FW’s publisher Joyce Beverly cooks with her grandmother.

I think about the pierogies my Granny made for us a couple of times a year.  They were delivered with a stick of “real” butter to brown them in.  The kids loved the cheese pierogies, Dad loved the sauerkraut and Mom loved both.  Now, I would love to enjoy any of them, but most of all I would love to know how to make them.  That really thin dough my Granny would roll out by hand; no fancy pasta makers in those days.  I have tried, but mine are just not the same.  The recipe, the experience, is gone.  Not long ago I asked my father’s sister if she would teach me and she, too, doesn’t have the method or recipe.  I now know what an absolute act of love those pierogies really are.

Do you have recipes of your mom, grandmother, or aunt?  Are they in that little box with the rooster on it or red gingham?  If so, what are you doing with them?   Life has gotten busier for all of us.  Our day normally does not include a big open time frame to plan and cook the meals of yesteryear.  You are now the owner of this information, and it will cease to exist if you don’t pass it on to your kids and their kids.  We have the convenience of fast and sometimes healthy food created for us quickly and easily.

Get your kids involved with cooking.  If they are blessed to have a grandmother with them; share, share, share.  Share the gift of cooking and the love of your family’s heritage.  Studies have shown that introducing kids to cooking early allows them to taste new things sooner and they are more likely to have a more diverse palate if they are involved in the shopping and cooking.  My 2 ½ year old nephew, Louie, visited us during Easter.  I propped him up in a chair on the other side of my island and we went to town.  Louie’s job was making the salad, all the while popping spinach leaves and mushrooms in his mouth.  Not sure he really liked the mushrooms, but I did notice the next night when we had make your own pizza night, mushrooms were a part of his creation.

If you are the steward of the family recipes, here are some ideas of how to save  and pass them along.  When a child marries or goes off to their first home, create a recipe book of the family recipes along with their own favorites.  If you are the mother of a son, do the exact same for him; it is not just girls who need to know this!  In this day and time men are often responsible for the meals.  Make a plan to digitize your family recipes.  Some of my favorite recipes are those handwritten by my mother and father.  Dad’s sourdough starter remains on my pegboard of recipes to this day, but is now protected by a plastic sleeve.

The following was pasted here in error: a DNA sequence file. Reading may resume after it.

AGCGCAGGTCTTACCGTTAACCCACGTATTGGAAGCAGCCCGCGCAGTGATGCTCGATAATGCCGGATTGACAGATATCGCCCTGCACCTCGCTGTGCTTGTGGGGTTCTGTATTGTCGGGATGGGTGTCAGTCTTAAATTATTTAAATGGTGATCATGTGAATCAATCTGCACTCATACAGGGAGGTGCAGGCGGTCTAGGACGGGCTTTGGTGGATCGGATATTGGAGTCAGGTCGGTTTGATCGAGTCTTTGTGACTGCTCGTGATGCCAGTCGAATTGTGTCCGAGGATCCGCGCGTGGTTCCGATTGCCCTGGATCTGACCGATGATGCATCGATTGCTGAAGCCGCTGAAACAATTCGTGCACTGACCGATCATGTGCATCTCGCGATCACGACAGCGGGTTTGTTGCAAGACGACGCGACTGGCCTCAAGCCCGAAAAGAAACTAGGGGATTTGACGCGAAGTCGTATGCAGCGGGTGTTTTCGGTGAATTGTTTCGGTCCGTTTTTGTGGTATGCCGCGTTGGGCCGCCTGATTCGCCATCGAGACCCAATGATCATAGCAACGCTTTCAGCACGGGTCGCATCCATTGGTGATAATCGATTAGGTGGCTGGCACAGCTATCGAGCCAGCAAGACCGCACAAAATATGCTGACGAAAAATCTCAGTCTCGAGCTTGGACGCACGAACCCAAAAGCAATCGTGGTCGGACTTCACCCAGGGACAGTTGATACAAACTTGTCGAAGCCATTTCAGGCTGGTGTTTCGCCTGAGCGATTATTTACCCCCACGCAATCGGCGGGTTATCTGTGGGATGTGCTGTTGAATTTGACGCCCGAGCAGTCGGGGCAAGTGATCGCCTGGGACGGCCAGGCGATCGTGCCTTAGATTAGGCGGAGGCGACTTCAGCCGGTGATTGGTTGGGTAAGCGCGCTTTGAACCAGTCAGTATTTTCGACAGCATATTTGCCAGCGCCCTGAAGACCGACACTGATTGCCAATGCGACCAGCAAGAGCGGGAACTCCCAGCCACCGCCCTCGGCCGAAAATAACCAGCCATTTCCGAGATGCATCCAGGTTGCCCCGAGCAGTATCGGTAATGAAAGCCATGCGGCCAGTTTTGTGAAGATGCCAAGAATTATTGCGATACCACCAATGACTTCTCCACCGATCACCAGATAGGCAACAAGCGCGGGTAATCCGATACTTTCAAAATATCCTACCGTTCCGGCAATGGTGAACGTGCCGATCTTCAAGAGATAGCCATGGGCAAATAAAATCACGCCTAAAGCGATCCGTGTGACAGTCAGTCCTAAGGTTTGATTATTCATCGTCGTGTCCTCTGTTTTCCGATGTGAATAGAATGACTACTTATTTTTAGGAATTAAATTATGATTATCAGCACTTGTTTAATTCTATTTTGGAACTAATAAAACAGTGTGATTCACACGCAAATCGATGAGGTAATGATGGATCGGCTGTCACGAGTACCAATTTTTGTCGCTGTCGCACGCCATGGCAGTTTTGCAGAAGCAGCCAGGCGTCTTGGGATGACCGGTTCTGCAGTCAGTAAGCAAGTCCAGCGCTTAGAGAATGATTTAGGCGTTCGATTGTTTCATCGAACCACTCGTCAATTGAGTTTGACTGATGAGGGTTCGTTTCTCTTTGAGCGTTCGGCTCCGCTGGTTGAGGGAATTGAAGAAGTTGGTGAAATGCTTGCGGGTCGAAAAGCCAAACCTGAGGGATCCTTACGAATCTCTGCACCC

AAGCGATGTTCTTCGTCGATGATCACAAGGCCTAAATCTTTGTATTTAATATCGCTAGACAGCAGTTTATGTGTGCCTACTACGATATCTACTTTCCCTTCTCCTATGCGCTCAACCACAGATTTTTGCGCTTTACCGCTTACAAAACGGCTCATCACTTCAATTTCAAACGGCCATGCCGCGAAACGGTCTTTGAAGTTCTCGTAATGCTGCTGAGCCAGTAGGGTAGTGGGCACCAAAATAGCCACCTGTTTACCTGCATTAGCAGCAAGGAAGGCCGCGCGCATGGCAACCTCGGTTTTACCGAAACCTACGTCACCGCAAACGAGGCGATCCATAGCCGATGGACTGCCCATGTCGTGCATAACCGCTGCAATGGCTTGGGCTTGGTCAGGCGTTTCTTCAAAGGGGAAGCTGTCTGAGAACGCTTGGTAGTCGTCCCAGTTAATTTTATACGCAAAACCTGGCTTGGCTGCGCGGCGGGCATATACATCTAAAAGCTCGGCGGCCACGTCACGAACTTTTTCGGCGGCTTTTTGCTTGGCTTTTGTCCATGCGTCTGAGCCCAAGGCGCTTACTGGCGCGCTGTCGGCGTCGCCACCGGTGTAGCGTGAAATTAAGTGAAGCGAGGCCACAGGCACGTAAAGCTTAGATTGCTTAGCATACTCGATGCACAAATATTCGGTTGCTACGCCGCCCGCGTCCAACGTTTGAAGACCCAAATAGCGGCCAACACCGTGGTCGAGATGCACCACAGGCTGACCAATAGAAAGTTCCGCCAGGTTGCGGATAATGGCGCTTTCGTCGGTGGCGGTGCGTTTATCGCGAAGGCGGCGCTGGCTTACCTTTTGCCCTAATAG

As a tribute to our mothers, this month we are honoring them with recipes they have taught us.  Thanks to all of our contributors this month who have put their heart and soul into these recipes and memories.




Bev’s Cheese Strata and Hot Curried Fruit

Bev Turnbull and Virginia Gibbs

Bev Turnbull and her daughter, Virginia Gibbs

by Virginia Gibbs

My mom, Beverly Turnbull, was a Southern lady and a wonderful cook.   At special holidays like Easter and Christmas, our family would gather to enjoy a scrumptious breakfast of cheese strata and hot curried fruit.   The strata was prepped the day before, making it easy to pop in the oven and make the holiday special!

My mom, Beverly Turnbull, was a Southern lady and a wonderful cook. At special holidays like Easter and Christmas, our family would gather to enjoy a scrumptious breakfast of cheese strata and hot curried fruit. The strata was prepped the day before, making it easy to pop in the oven and make the holiday special!






Bev’s Cheese Strata and Hot Curried Fruit
  • Bev’s Cheese Strata
  • 10 slices of white bread with crust cut off
  • ⅓ cup butter (softened)
  • 3 cups grated cheddar cheese
  • 4 eggs, slightly beaten
  • 3 cups milk
  • 1 ½ tsp. salt
  • 1 tsp. dry mustard
  • Pinch of cayenne pepper
  • Finely chopped parsley and paprika
  1. Spread bread slices with butter. Cut each slice into 4 strips. Butter a 2-quart casserole dish. Alternate layers of bread and cheese, ending with cheese layer. Beat eggs and add salt, dry mustard, cayenne pepper and milk. Pour egg mixture over the bread. Refrigerate for at least 24 hours. Take out of refrigerator and let it sit 1 hour. Bake at 350º for 40-50 minutes until cheese is melted and lightly browned. Sprinkle with paprika and parsley. Enjoy!

Hot Curried Fruit
  • ⅓ cup butter
  • ¾ cup of light brown sugar
  • 1 tsp. curry powder
  • 16-ounce can of pineapple chunks (save syrup)
  • 16-ounce can pear halves (drained)
  • 16-ounce can peach halves (drained)
  • 10 maraschino cherries Nutmeg Cinnamon
  1. Melt butter in skillet. Add sugar & curry. Add pineapple and ¼ cup of saved pineapple syrup to skillet and simmer until sugar is melted. Arrange remaining fruit in buttered, shallow 1 ½ quart baking dish. Pour sauce with pineapple over fruit. Sprinkle with nutmeg and cinnamon. Bake 1 hour at 325 deg.

Simple and Spectacular Spring Decorating


Radiant flowers, butterflies, and birds let us know that spring is in bloom all around. What better way to transition into spring than by bringing some of nature’s brilliant décor inside the home? The warm weather brings an abundance of beautiful blooms, perfect for creating lovely spring floral arrangements to adorn your entryway, living room, and dining table. Similar to how the signs of spring seem to pop up unexpectedly, you can mimic mother nature by displaying bright, colorful centerpieces; beautiful, bold bouquets; and playful, whimsical touches to several different areas of your home. Read on to discover some simple ways to spruce up your house with the most telltale signs of spring.